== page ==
Although some progress has been made to improve gender equality in employment, the the measures taken by the Saudi government are far from enough. The majority of the initiatives that aim to increase female participation in the labor market concern only minor additions of female professionals in public sector. For example, the Ministry of Justice puts forth a plan to recruit 300 female researchers. The movement for women’s rights in fact manifests the long-standing conflict between the conservative and liberal religious and political forces of Saudi Arabia. Female employment presents a challenge to traditional arrangement of the society and disrupts the social order that the conservatives attempt to preserve in the modern era, because the increasing women participation in labor force not only gives women financial and psychological independence from men but also prevent them from fulfilling household duties. As long as conservative politico-religious group such as the Wahhabi establishment stay influential in the Saudi society, the progress for women’s rights will remain slow.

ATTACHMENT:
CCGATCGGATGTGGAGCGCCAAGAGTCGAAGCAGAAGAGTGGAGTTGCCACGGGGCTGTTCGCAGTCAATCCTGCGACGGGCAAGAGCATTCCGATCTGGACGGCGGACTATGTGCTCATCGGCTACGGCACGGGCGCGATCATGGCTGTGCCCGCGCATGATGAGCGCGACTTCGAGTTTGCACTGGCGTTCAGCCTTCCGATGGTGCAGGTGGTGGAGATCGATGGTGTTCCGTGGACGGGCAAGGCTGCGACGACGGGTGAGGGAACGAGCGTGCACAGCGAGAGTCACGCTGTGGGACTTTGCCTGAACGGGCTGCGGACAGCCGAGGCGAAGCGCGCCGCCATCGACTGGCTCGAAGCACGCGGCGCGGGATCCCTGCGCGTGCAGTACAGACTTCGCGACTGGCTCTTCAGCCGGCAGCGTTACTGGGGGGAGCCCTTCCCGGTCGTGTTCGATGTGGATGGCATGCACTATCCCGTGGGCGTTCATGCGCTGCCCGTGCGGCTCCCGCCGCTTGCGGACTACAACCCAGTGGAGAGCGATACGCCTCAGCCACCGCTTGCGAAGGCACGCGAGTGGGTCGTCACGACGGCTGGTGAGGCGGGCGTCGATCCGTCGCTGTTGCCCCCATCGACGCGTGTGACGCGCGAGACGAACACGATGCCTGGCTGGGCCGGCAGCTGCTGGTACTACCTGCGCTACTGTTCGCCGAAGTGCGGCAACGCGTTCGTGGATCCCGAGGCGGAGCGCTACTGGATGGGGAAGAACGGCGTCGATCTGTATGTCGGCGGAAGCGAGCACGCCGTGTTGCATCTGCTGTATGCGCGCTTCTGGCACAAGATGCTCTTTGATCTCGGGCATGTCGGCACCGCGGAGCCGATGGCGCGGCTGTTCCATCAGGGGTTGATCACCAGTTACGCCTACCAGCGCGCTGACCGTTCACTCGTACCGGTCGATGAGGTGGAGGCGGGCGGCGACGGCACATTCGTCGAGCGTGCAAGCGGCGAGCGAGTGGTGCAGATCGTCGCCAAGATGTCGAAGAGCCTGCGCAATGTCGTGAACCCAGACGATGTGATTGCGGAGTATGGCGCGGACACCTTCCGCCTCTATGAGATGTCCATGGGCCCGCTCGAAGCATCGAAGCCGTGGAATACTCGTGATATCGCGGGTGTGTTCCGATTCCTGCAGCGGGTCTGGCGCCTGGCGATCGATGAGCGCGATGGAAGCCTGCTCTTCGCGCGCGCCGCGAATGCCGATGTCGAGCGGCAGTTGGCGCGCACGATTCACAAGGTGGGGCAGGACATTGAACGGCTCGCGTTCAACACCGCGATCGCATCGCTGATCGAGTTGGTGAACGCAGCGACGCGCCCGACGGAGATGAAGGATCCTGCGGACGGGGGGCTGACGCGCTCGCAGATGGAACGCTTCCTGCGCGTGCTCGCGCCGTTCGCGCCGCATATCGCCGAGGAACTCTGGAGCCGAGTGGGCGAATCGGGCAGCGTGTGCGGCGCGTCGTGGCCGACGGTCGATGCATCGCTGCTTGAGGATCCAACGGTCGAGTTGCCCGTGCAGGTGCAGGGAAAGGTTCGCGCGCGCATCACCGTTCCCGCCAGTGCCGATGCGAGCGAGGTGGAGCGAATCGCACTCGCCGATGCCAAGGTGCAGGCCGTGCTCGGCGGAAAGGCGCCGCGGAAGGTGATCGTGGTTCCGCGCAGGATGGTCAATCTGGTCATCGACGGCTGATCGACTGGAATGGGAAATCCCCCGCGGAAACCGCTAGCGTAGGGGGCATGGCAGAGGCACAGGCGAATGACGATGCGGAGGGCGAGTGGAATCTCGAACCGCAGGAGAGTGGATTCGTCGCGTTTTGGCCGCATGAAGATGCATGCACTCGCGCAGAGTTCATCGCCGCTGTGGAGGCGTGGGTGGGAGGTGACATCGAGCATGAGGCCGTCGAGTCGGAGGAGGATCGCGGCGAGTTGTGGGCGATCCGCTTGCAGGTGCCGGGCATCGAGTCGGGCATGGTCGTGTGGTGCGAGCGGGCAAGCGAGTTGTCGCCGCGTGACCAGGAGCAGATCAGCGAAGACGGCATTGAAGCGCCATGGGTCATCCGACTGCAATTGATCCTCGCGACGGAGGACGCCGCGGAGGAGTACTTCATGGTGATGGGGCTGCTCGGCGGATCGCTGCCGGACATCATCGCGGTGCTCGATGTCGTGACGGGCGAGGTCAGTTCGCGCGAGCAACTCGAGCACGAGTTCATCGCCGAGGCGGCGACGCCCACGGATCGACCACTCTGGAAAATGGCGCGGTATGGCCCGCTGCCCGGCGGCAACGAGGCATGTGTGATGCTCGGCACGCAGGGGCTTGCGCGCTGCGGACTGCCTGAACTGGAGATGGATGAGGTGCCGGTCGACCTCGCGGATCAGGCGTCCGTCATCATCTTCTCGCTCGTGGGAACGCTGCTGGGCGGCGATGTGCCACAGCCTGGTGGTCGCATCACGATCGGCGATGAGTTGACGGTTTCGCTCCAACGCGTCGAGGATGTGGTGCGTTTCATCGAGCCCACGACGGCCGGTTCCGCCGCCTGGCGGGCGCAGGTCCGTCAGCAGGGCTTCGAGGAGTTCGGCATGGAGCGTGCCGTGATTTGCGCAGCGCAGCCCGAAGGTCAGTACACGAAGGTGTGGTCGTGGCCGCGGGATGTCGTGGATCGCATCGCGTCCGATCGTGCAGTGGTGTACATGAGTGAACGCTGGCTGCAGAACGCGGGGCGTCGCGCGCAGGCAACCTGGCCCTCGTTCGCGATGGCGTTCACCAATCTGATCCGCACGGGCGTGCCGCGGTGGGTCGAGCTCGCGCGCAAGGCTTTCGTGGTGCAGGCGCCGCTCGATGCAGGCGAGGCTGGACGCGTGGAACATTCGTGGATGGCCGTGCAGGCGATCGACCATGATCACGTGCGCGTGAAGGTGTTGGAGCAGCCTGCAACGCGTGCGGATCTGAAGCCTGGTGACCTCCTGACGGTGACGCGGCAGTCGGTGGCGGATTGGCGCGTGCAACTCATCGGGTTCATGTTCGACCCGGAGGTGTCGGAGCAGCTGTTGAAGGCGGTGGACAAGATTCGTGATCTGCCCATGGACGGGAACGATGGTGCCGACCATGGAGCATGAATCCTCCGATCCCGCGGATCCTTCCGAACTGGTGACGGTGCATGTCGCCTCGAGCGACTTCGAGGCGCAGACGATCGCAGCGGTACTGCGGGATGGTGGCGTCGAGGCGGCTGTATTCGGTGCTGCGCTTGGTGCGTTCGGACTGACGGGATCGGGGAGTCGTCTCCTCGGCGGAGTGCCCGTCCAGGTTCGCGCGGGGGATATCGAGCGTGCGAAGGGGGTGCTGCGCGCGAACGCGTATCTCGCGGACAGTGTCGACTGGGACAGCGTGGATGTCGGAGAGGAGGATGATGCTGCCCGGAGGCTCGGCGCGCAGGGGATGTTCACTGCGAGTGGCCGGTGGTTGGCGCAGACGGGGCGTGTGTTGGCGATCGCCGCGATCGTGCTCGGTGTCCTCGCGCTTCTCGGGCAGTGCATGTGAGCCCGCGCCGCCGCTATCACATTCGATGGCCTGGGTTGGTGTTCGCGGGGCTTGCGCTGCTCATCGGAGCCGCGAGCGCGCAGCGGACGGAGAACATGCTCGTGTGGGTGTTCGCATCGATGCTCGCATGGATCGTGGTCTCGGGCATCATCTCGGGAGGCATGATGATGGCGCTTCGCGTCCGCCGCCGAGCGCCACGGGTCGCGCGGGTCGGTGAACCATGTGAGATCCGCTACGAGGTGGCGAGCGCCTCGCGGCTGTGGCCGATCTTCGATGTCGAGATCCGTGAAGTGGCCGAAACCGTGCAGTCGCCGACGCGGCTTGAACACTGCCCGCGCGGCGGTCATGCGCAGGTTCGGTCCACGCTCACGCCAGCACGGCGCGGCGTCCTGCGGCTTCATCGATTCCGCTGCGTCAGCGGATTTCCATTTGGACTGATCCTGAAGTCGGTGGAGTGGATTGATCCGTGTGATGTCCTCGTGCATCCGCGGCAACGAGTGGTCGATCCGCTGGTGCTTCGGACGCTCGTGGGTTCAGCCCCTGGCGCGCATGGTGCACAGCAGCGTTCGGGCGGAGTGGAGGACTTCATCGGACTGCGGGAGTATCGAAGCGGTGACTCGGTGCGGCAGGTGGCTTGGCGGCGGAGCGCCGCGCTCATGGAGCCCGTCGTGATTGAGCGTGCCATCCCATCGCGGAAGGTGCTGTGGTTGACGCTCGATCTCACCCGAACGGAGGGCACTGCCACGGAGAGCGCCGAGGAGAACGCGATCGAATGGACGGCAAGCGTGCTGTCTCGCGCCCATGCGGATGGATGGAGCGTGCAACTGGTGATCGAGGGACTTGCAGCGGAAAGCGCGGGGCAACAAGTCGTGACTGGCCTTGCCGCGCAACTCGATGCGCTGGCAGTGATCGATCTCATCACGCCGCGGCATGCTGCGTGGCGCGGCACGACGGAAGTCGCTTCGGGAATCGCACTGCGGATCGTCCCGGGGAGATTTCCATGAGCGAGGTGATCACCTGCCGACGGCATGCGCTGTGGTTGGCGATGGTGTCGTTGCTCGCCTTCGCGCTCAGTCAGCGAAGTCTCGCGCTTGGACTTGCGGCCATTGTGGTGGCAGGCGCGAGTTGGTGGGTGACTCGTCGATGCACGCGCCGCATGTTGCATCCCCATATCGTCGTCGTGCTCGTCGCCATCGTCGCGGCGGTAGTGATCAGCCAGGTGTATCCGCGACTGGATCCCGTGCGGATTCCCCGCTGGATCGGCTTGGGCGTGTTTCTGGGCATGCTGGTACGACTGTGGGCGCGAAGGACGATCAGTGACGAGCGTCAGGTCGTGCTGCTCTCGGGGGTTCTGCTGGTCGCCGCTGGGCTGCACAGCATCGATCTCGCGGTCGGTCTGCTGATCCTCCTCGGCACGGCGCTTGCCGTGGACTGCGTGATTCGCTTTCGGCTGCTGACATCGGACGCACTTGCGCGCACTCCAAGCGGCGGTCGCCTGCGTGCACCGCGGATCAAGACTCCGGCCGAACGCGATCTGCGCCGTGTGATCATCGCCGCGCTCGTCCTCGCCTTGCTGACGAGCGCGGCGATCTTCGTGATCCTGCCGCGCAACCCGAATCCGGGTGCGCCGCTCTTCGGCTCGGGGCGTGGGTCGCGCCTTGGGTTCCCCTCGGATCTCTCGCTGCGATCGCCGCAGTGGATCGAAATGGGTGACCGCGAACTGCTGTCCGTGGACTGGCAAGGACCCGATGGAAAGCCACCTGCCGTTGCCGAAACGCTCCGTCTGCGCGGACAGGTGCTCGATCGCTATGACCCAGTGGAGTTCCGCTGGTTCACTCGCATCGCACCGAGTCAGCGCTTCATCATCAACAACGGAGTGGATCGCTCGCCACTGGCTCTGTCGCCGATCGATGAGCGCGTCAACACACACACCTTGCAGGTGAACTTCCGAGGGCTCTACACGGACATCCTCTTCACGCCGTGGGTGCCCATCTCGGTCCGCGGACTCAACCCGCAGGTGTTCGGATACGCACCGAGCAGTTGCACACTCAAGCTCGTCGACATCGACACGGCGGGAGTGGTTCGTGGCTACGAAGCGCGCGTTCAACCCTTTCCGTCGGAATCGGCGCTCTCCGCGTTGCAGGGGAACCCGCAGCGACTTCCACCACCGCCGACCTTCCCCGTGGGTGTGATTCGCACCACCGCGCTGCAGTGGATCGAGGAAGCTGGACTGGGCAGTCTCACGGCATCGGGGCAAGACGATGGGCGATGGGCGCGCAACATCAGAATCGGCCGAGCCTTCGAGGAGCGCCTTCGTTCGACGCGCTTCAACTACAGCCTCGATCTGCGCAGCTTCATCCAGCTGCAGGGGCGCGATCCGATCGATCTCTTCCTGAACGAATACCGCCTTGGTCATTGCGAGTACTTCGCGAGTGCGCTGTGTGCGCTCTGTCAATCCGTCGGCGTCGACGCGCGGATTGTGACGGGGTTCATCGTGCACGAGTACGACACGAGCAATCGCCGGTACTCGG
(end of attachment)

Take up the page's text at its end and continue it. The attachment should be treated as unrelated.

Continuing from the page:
In 2011, Saudi Arabia signed a U.N. convention on the Elimination of all Forms of Discrimination against Women (CEDAW), which forbids its countries from promulgating legislations that discriminate against women. With the ratification of this convention, Saudi government is obliged to end the segregation rules and the guardianship system. In the meantime, Saudi Arabia made it clear that it would prioritize Islamic law over the terms of the Convention when the two contradict one another. Saudi Arabia’s special clause makes it difficult for the Kingdom to move forward to eliminate gender inequality because it represents the Kingdom’s reluctance to abolish the legal framework that helps to reinforce restrictions on women participation in labor market.